Instead, as South Africa’s old coal fleet reached retirement age it was uneconomical to extend their lives in a context where renewables provided the lowest-cost new electricity and could be built faster than any of the alternatives.

There was also appetite, De Ruyter noted, from investors to make “risk-based investments” in renewable energy, without government guarantees, pointing by way of example to the recently announced Eskom land-lease deal in Mpumalanga for a possible 2 000 MW of new capacity.

He then challenged South African bankers to “start taking more risk” and wean themselves off their “addiction to National Treasury guarantees”.

“Now I know that it's tied up with a single-buyer model, [but] as soon as we open up the market, I think we should walk away from National Treasury guarantees.”

De Ruyter was also strident in his view that the bulk of the JET-P funding should be directed towards Eskom.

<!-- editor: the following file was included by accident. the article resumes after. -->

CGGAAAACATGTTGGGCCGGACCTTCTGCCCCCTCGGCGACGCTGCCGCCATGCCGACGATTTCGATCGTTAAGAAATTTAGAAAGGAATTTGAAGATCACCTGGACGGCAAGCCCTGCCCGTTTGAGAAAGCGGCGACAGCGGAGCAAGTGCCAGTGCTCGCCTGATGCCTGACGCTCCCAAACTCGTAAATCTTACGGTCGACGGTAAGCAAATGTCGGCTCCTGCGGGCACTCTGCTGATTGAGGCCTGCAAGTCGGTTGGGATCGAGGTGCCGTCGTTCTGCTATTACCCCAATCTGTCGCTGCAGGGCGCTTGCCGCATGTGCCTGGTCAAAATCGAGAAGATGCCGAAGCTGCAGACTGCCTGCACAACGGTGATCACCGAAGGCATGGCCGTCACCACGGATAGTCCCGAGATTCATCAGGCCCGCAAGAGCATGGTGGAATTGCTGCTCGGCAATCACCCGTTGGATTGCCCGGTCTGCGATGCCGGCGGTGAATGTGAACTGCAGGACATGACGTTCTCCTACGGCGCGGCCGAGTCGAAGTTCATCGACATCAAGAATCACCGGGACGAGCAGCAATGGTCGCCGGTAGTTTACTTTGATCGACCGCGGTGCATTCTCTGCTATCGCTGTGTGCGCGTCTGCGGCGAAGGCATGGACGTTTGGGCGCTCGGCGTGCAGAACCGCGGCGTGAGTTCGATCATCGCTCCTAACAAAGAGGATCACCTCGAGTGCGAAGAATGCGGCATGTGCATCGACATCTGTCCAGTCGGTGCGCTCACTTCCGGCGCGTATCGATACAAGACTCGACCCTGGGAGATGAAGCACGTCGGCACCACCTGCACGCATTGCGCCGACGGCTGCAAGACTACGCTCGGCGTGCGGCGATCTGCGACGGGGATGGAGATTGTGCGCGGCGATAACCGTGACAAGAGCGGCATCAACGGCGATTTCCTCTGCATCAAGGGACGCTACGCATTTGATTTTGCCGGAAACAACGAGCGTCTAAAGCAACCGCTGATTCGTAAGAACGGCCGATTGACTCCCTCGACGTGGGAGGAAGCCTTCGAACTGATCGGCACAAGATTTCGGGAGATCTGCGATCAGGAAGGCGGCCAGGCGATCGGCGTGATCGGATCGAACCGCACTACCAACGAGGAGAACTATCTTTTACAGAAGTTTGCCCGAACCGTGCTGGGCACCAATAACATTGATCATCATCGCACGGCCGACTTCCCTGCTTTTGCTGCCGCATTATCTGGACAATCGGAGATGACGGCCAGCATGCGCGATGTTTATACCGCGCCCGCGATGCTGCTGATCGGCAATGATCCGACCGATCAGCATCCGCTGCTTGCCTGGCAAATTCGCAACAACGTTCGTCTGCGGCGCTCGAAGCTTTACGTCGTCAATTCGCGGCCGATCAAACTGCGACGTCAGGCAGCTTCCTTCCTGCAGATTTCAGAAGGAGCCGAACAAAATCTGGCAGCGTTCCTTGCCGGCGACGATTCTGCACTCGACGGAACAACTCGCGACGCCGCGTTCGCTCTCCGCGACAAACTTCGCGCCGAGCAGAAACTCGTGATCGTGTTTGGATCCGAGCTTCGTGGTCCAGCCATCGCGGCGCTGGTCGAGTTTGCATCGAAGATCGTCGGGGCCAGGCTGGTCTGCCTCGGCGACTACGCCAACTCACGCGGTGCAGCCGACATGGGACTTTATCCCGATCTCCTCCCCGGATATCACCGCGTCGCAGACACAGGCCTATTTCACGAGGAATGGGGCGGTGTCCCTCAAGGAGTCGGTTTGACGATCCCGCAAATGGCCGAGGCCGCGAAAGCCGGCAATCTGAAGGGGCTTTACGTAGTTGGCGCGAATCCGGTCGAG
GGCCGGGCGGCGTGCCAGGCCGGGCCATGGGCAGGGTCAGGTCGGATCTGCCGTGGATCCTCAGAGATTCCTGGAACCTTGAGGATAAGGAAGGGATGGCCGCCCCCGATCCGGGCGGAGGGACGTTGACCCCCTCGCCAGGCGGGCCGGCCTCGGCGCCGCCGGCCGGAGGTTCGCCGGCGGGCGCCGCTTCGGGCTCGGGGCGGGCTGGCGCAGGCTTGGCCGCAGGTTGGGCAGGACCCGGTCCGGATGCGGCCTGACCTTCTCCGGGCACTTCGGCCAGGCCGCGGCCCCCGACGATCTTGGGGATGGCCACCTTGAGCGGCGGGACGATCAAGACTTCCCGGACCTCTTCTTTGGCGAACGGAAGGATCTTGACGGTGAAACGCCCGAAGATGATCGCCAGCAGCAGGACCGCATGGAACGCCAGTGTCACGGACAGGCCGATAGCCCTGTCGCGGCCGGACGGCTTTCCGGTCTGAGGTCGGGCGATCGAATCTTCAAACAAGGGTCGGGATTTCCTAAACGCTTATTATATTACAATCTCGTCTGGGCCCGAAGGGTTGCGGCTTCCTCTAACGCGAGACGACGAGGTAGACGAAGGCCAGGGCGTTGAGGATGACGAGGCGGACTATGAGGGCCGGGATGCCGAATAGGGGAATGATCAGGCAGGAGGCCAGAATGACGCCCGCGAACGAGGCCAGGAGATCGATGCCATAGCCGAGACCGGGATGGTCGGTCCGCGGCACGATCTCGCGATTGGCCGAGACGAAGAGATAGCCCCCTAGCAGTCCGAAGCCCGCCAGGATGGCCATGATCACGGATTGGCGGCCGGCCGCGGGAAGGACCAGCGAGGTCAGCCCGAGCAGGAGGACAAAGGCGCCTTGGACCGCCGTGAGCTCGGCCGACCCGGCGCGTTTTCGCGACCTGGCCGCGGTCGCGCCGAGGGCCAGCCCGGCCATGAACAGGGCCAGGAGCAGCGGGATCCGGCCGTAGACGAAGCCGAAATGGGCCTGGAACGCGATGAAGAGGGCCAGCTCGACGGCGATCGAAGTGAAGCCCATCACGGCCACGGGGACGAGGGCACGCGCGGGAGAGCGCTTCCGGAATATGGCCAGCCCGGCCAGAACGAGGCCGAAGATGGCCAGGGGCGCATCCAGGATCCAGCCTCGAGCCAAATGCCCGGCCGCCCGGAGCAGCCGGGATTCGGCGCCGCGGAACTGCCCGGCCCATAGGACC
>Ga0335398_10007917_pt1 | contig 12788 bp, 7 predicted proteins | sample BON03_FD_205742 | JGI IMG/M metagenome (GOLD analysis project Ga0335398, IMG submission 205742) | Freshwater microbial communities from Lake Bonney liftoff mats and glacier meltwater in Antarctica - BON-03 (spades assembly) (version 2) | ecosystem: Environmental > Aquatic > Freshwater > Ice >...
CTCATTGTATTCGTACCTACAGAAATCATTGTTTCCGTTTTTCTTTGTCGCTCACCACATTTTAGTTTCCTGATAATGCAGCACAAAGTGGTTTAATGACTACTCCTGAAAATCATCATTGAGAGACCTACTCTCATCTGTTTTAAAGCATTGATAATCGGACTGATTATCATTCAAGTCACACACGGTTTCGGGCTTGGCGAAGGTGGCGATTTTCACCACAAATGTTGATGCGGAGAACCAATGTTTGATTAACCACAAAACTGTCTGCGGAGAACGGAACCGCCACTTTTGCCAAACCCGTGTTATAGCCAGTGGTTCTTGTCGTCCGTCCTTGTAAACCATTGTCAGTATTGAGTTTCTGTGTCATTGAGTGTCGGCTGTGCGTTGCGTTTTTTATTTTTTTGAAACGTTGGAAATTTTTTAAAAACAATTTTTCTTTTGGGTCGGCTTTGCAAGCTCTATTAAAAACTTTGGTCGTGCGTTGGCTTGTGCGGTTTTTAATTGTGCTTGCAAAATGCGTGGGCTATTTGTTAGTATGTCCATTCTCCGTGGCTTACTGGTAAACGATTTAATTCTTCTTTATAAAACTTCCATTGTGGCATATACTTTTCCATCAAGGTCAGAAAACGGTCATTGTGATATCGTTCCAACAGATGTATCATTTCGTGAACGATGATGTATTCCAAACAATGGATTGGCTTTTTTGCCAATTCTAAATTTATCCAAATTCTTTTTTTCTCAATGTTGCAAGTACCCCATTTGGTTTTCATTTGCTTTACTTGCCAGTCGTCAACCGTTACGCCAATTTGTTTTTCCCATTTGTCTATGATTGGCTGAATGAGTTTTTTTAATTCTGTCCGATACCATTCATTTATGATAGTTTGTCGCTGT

“The money, if we are serious about decarbonisation, should be directed by and large to Eskom, because that is where you have your cheapest and quickest decarbonisation route.”

He questioned the diversion, at this stage, of concessional funding to green hydrogen, given that the industry was dependent on there being excess electrons, water and grid capacity; preconditions that were not currently in place in South Africa.

He also queried the extension of concessional financing to manufacturers of electric vehicles, who would “no doubt pass on the benefits of concessional financing to their shareholders”.

“I'm not sure if the Germans and the French and the Americans will take kindly to extending concessional financing that will eventually find its way into the pockets of shareholders.

“So, a lot of debate is still going on in this space but, of course, I think the Eskom case is compelling.”